Global Daily – Global liquidity holding up

by: Nick Kounis , Maritza Cabezas

Global-Daily-Insight-10-September-2015.pdf (228 KB)
  • Real global money supply growth has held up well over recent months at moderate rates…
  • …but this masks big differences, with strength in the developed economies, and weakness in EM
  • Meanwhile, rising US job openings point to further improvement in labour market going forward


Focus on global liquidity has sharpened

Focus on global liquidity conditions has intensified recently. Capital outflows from emerging markets and declines in currency reserves, as well as approaching Fed tightening have triggered concern that global liquidity is declining. It is feared that such a development would spell trouble for risky assets. In this Daily we introduce a measure of global liquidity, while we will expand the analysis to look at the relationship with economic activity and financial markets in future editions.

Real M1 money supply growth a good place to start

There are various potential measures of liquidity, but we start with M1 money supply growth, as it is the measure that includes the most liquid components. Using the data from the largest developed market (DM) and emerging market (EM) economies, we have created real M1 money supply measures for the global economy, as well as DM and EM aggregates.

Global liquidity holding up well

On the global level, real M1 money supply growth has been expanding at a steady albeit moderate pace over recent months, with little sign of a sharp slowdown. In July, it grew by 5.6% yoy, which is below the recent historical average (since 2003) of 7.7%. Granted the situation may have deteriorated in August given the market turmoil, but early data from a few countries is not signaling such a development.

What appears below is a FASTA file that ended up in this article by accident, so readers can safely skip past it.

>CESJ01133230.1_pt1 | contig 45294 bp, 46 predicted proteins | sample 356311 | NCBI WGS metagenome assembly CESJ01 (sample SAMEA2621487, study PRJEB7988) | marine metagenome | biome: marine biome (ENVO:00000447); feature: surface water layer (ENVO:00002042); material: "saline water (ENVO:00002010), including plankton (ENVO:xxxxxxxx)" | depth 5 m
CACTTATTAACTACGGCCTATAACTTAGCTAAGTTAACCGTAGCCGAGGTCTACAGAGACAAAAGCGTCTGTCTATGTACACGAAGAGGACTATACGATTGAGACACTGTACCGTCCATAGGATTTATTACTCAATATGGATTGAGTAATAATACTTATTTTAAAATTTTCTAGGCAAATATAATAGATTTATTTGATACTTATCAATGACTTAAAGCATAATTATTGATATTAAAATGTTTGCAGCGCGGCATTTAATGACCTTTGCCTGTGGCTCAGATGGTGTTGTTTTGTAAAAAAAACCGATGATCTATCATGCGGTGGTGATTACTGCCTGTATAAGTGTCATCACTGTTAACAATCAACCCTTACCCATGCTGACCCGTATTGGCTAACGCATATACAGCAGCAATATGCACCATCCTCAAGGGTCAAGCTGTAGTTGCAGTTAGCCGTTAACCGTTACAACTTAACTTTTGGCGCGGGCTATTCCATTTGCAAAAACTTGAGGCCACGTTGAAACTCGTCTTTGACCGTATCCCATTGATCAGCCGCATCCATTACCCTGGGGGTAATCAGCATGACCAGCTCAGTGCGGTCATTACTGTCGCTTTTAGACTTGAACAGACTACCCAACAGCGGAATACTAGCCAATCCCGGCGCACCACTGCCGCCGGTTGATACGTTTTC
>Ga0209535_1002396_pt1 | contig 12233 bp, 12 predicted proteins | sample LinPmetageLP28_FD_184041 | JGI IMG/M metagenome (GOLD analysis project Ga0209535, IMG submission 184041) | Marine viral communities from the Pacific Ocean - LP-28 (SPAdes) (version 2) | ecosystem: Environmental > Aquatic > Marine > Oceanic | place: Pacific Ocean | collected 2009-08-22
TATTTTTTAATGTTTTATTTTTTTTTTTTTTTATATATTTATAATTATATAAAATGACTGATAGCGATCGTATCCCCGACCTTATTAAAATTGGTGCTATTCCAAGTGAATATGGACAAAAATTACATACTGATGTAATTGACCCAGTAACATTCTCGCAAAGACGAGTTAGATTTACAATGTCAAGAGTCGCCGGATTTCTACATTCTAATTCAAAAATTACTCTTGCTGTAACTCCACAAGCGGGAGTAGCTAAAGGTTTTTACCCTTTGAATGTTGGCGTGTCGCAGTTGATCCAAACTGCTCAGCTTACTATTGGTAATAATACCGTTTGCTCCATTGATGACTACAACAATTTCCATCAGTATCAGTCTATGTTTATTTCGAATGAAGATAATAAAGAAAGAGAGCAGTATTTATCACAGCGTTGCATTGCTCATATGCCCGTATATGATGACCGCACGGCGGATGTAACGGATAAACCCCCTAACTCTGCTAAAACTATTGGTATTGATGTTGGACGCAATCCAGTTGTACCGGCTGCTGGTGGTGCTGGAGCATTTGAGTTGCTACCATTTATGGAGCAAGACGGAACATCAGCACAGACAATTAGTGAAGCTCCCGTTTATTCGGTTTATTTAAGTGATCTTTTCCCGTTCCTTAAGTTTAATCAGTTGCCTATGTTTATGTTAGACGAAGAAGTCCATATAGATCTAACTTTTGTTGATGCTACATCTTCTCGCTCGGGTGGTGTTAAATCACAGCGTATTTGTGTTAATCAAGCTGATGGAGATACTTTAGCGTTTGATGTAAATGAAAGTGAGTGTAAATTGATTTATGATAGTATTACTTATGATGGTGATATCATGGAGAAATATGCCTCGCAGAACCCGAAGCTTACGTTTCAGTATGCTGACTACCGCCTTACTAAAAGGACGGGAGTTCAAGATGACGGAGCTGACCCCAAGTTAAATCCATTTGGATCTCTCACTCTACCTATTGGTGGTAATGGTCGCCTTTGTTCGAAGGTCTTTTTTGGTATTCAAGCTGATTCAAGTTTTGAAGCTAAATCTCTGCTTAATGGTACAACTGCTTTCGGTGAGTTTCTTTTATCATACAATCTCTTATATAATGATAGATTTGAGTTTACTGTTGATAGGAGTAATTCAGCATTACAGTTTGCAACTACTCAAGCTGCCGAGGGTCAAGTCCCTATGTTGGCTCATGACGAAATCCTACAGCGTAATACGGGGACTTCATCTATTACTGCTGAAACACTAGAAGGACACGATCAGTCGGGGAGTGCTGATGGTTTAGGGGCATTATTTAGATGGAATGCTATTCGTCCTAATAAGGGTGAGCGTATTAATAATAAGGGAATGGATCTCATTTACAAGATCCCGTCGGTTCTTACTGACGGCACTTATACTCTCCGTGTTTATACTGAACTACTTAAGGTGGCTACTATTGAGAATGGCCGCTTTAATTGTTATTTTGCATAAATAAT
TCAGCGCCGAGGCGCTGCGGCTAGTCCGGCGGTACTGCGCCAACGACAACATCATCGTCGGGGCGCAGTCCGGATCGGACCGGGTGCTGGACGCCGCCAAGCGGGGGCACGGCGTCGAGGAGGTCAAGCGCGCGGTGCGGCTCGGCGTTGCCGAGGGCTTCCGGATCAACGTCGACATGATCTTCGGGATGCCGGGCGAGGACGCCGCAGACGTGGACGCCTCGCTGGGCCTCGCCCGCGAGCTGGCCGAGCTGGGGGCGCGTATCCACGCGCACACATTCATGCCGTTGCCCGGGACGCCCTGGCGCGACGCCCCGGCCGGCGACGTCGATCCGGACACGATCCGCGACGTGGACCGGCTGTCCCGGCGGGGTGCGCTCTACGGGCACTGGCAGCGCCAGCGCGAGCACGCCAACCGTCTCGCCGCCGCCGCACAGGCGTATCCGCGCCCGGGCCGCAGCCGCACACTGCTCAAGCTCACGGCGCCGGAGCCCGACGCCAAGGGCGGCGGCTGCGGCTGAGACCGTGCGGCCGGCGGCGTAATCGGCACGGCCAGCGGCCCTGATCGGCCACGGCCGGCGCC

Big differences between DM and EM

This relatively benign global picture masks big differences between advanced economies and emerging markets. Real M1 money supply growth has been expanding rapidly in developed markets compared to the historical trend. This is particularly the case in the eurozone. On the other hand, EM money supply growth has been extremely weak, with the pace slowing through 2014. This is likely one of the factors behind the weak evolution of EM economic growth over recent quarters. Tightening financial conditions are a significant risk to the EM growth outlook.

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Positive outlook for US labour market

The number of US job openings broke a new high in July, reaching 5.8 million. The expansion was broad based across most industries, particularly professional business services and accommodation and food services. Other details of the report showed that the hiring rate edged down to 3.5% from 3.7%, while the quit rate was unchanged at 1.9%. Hiring will likely improve in the coming time, as a result of the increase in job openings. This positive report adds to a string of strong labour market data released in the past days.  On Friday, August’s labour market report showed that the unemployment rate is now at 5.1%, the lowest since 2008. The nonfarm payrolls has registered  an average monthly increase of 240K in the past year. Meanwhile, the Federal Reserve’s Labor Market Conditions Index released this week showed the largest monthly improvement since January.

Less slack in labour market versus external risks

Overall, the labour market data showed further improvement, one of the Fed’s preconditions for a rate hike this year. Despite this solid data, instability in financial markets and risks in emerging markets will likely delay the first Fed rate hike to the December FOMC meeting.